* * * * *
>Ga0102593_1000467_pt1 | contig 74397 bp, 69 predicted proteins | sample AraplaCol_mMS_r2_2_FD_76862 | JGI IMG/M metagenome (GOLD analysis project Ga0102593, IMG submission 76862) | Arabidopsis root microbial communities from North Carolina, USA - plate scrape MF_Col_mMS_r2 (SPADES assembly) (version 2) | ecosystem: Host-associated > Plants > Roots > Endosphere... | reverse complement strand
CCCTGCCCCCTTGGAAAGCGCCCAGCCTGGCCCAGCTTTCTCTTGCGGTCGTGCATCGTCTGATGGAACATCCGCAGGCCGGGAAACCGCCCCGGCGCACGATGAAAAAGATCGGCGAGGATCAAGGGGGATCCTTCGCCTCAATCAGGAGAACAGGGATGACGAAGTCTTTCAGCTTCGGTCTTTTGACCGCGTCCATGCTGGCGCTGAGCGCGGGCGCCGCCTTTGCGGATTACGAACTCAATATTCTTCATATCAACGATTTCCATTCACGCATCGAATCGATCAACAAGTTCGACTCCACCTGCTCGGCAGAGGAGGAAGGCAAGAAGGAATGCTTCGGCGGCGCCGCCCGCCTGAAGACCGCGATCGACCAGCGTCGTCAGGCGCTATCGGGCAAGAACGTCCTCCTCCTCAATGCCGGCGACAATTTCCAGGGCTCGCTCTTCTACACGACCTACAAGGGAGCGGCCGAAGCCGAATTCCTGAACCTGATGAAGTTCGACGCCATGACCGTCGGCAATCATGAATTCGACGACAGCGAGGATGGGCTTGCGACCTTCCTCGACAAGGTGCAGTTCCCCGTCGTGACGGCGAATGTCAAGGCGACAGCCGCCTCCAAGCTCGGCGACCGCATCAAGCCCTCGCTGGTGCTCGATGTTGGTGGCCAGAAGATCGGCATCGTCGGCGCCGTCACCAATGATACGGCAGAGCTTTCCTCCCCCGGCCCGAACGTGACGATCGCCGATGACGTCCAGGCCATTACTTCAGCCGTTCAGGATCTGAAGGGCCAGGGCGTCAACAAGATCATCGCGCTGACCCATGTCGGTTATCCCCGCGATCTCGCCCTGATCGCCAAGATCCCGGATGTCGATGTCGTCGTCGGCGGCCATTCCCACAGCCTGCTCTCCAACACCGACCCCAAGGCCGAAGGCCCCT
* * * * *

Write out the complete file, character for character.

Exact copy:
>Ga0102593_1000467_pt1 | contig 74397 bp, 69 predicted proteins | sample AraplaCol_mMS_r2_2_FD_76862 | JGI IMG/M metagenome (GOLD analysis project Ga0102593, IMG submission 76862) | Arabidopsis root microbial communities from North Carolina, USA - plate scrape MF_Col_mMS_r2 (SPADES assembly) (version 2) | ecosystem: Host-associated > Plants > Roots > Endosphere... | reverse complement strand
CCCTGCCCCCTTGGAAAGCGCCCAGCCTGGCCCAGCTTTCTCTTGCGGTCGTGCATCGTCTGATGGAACATCCGCAGGCCGGGAAACCGCCCCGGCGCACGATGAAAAAGATCGGCGAGGATCAAGGGGGATCCTTCGCCTCAATCAGGAGAACAGGGATGACGAAGTCTTTCAGCTTCGGTCTTTTGACCGCGTCCATGCTGGCGCTGAGCGCGGGCGCCGCCTTTGCGGATTACGAACTCAATATTCTTCATATCAACGATTTCCATTCACGCATCGAATCGATCAACAAGTTCGACTCCACCTGCTCGGCAGAGGAGGAAGGCAAGAAGGAATGCTTCGGCGGCGCCGCCCGCCTGAAGACCGCGATCGACCAGCGTCGTCAGGCGCTATCGGGCAAGAACGTCCTCCTCCTCAATGCCGGCGACAATTTCCAGGGCTCGCTCTTCTACACGACCTACAAGGGAGCGGCCGAAGCCGAATTCCTGAACCTGATGAAGTTCGACGCCATGACCGTCGGCAATCATGAATTCGACGACAGCGAGGATGGGCTTGCGACCTTCCTCGACAAGGTGCAGTTCCCCGTCGTGACGGCGAATGTCAAGGCGACAGCCGCCTCCAAGCTCGGCGACCGCATCAAGCCCTCGCTGGTGCTCGATGTTGGTGGCCAGAAGATCGGCATCGTCGGCGCCGTCACCAATGATACGGCAGAGCTTTCCTCCCCCGGCCCGAACGTGACGATCGCCGATGACGTCCAGGCCATTACTTCAGCCGTTCAGGATCTGAAGGGCCAGGGCGTCAACAAGATCATCGCGCTGACCCATGTCGGTTATCCCCGCGATCTCGCCCTGATCGCCAAGATCCCGGATGTCGATGTCGTCGTCGGCGGCCATTCCCACAGCCTGCTCTCCAACACCGACCCCAAGGCCGAAGGCCCCT